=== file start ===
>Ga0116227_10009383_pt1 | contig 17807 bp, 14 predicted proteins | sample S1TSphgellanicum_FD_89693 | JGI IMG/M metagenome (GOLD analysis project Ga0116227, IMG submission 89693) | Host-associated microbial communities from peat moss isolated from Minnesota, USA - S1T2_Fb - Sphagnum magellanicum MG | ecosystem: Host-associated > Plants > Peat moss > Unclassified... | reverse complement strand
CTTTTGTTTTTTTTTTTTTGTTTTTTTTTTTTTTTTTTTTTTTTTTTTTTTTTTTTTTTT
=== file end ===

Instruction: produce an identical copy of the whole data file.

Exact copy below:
>Ga0116227_10009383_pt1 | contig 17807 bp, 14 predicted proteins | sample S1TSphgellanicum_FD_89693 | JGI IMG/M metagenome (GOLD analysis project Ga0116227, IMG submission 89693) | Host-associated microbial communities from peat moss isolated from Minnesota, USA - S1T2_Fb - Sphagnum magellanicum MG | ecosystem: Host-associated > Plants > Peat moss > Unclassified... | reverse complement strand
CTTTTGTTTTTTTTTTTTTGTTTTTTTTTTTTTTTTTTTTTTTTTTTTTTTTTTTTTTTT